Friday, December 31, 2010
U. S. Land Laws
SALE LAWS – The sale of public lands at auction was the first general means of disposing of the public lands. The Congress under the Articles of Confederation first provided for sale in the Land Ordinance of 1785 and the Land Ordinance of 1787 [Northwest Ordinance]. Under the Constitution the first sales act came in 1796, with changes enacted in 1800, 1803, and 1804. The Act of April 24, 1820, became the major sales act until repeal in 1891. Lands were offered at public sale to the highest bidder under the 1820 law at a minimum price of $1.25 an acre. There was no limitation on the acreage that could be purchased by an individual. None of the laws had residence or cultivation requirements.
MILITARY BOUNTY LAND LAWS – To reward those who had served in the nation’s armed forces; it was the practice of the federal government before the Civil War to give veterans public lands in reward for their service. The amount of land provided and how it could be taken differed under the numerous military land bounty acts. The practice was discontinued with the Civil War; however, veterans were given concessions under the homestead laws.
PREEMPTION LAW – Preemption allowed for settlers who built a residence and improved public lands to purchase claims at minimal price for public lands prior to the lands being offered at public sale. The first preemption law was enacted in 1799, after which, Congress continued to enact preemption laws of temporary nature from time to time. A permanent preemption law came with the passage of the Act of September 4, 1841. This legislation permitted an individual to settle and cultivate up to 160 acres of land and to then purchase that land within a specified time after either survey or settlement at $1.25 per acre. It was repealed in 1891.
SCRIP – By definition, scrip is a certificate which allowed the recipient to select a specified number of acres from the public domain. There were numerous types of script, among them being Agricultural College Scrip, Supreme Court Scrip, and Sioux Half-Breed Scrip. Conditions as the use of each type of scrip varied, as did the acreage given
DESERT LAND LAW – The Act of March 3, 1877 provided for the entry of 640 acres of irrigable public land. Claimant had to construct an irrigation system but no residence required. At the end of three years, land could be patented after payment of $1.25 per acre. In 1890 acreage for entries was reduced to 320 acres. Provisions of the act were at first extended to only the states of California, Nevada, and Oregon, as well as the territories of Arizona, Dakota, Idaho, Montana, New Mexico, Utah, Washington, and Wyoming. The law was extended to Colorado in 1891. This settlement law is still “on the books.”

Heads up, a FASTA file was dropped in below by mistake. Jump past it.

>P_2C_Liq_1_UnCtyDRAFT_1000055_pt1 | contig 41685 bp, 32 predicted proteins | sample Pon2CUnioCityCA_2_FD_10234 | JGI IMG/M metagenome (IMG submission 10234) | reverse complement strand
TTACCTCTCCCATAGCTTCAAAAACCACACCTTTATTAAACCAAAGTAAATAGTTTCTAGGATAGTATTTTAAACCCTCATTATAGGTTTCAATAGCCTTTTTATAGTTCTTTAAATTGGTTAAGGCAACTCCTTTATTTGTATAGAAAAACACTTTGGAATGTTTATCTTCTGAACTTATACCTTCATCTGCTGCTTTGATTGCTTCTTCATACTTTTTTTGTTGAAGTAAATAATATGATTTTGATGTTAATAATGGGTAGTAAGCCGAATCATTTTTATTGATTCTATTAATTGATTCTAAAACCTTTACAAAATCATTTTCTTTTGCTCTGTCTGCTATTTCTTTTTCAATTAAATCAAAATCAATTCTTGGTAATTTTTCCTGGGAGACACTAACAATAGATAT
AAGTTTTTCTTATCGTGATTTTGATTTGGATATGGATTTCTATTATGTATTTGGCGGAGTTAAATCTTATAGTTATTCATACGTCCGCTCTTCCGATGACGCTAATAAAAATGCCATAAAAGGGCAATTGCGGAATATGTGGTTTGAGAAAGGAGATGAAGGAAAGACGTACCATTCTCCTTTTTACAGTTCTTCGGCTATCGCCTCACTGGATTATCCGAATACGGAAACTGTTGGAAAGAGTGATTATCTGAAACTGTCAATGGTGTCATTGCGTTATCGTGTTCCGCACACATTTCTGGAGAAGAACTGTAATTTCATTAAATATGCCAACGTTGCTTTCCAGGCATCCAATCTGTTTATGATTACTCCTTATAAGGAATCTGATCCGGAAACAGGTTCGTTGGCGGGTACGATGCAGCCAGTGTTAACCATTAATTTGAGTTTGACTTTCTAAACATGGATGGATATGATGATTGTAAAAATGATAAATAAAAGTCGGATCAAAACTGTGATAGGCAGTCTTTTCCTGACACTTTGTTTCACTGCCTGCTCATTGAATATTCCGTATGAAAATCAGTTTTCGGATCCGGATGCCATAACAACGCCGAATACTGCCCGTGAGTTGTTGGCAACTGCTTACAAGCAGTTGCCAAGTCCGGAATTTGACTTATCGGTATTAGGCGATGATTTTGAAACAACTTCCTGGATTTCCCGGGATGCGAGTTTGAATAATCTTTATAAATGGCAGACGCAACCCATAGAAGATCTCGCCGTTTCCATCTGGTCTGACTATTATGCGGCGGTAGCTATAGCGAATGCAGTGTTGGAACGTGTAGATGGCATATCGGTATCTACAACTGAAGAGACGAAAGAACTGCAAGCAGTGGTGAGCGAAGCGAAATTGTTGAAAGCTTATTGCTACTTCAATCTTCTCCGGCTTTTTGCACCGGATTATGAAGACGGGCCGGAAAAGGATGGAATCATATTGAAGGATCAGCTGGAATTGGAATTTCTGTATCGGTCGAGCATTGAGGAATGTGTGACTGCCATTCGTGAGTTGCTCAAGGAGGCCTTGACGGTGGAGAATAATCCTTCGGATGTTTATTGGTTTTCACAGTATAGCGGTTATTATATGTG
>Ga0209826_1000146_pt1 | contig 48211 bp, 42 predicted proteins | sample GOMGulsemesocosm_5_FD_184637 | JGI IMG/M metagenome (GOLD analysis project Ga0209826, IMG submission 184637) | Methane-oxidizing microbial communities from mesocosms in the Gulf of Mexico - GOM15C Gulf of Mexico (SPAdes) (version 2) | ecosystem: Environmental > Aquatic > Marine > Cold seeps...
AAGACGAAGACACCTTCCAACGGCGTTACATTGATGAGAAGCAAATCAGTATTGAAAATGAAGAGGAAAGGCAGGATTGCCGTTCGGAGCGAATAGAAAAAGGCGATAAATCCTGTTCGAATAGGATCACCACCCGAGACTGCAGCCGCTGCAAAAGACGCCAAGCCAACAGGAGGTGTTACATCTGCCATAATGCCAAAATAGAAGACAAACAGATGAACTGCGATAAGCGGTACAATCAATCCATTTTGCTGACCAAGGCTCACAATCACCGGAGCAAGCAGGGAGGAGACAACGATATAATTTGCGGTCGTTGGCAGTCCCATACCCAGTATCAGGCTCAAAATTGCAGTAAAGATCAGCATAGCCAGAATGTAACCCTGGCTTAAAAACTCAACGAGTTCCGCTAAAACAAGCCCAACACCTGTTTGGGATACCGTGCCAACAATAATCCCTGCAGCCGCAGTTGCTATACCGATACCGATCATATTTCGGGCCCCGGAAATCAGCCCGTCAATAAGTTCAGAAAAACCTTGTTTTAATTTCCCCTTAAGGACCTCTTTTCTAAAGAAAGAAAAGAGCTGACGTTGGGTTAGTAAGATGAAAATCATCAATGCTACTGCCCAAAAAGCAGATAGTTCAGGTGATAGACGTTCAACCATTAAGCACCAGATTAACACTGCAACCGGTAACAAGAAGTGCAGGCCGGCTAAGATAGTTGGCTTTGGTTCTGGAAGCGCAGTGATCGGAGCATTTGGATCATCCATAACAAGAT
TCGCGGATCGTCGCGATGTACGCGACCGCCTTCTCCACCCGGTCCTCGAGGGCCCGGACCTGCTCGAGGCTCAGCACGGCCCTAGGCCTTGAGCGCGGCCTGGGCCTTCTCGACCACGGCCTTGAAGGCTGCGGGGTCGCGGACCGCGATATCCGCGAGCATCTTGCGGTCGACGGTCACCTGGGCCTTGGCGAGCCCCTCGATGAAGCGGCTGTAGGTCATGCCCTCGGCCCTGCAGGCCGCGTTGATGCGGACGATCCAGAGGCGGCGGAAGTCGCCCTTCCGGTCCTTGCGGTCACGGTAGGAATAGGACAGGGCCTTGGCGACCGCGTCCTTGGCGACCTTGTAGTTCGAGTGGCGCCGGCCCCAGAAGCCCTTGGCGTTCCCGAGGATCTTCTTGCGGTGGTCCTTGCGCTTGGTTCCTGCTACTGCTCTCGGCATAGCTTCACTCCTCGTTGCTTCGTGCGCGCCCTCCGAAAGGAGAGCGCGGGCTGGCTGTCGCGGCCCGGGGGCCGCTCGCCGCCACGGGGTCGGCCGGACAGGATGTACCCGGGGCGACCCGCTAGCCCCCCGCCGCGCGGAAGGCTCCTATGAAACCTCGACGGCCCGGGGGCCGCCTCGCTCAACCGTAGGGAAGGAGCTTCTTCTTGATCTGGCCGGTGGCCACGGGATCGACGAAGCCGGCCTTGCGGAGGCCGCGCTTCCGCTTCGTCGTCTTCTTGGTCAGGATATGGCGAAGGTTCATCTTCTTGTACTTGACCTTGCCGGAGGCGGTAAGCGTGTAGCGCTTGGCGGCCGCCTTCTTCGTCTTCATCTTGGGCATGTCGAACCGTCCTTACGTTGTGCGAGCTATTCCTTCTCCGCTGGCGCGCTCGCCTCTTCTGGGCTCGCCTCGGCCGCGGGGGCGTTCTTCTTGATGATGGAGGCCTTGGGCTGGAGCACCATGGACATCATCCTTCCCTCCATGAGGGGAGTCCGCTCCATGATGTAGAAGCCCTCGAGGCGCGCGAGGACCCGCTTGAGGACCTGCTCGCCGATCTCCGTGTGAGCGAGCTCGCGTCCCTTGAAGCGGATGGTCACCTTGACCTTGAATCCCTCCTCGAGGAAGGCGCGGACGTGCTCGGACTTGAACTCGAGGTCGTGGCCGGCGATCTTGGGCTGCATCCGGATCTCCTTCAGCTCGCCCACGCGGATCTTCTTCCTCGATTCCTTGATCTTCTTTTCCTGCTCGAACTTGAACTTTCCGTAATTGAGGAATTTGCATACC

DONATION LAWS – In an effort to encourage Anglo-American settlement of certain territorial acquisitions, Congress offered grants of lands to individuals who were already in possession of lands or were willing to immigrate to the areas of concern. Donation acts were passed for Florida in 1842 and 1844, Oregon and Washington in 1850 and 1853, and New Mexico in 1854. Most of the laws required residence and cultivation.
ENLARGED HOMESTEAD LAW – This legislation provided for 320 acre homesteads on semi-arid public lands designated as not susceptible to irrigation. Residence and cultivation were required. Enacted on February 19, 1909, the law was an act first extended to Arizona, California, Colorado, Kansas, Montana, Nevada, New Mexico, North Dakota, Oregon, Utah, Washington, and Wyoming. In 1910 the law was amended to include Idaho and in 1915 South Dakota was brought under its provisions. It was repealed 1976.
GENERAL SEVERALTY LAW – The primary purpose of the act of February 8, 1887, also known as the Dawes Act and the General Allotment Act, was to provide Indians living on reservations with individual freeholds, or allotments. A little-known provision of the law, Section 4, however, provides allotments to Indians who occupied public lands. These public domain allotments were administered in a manner similar to the other public land settlement laws.
FOREST HOMESTEAD LAW – The Act of June 11, 1906 opened entry lands chiefly valuable for agricultural purposes within national forests to entry under the Homestead Law. Entries limited to 160 acres. It was repealed 1962.
RECLAMATION ACT LAW – The Newland Act of June 17, 1902 provided for federally funded irrigation projects. Lands within the projects were subject to the basic provisions of the Homestead Law. Individuals limited to overall ownership of 160 acres. In effect, the homestead provisions of this act were repealed with the Homestead Act in 1976.
STOCK-RAISING HOMESTEAD LAW – The last major settlement law, enacted December 29, 1916, this act provided for 640 acre entries on public domain classified as chiefly valuable for grazing and forage crops. Residence and certain improvements required. Passage of the Taylor Grazing Act in 1934 made this ineffectual. It was repealed in 1976.
TIMBER CULTURE LAW – This 1873 legislation offered 160 acres of public land to an individual willing to plant 40 acres of trees for ten years. Later amendments changed planting and time requirements. Residence on the claim was not a requirement. The act was of little success. It was repealed in 1891.
[This information came from a document published by the Bureau of land Management in March, 1992: “A Few of the Major Public Land and Mineral Laws” by James Muhn, Denver, Colorado.]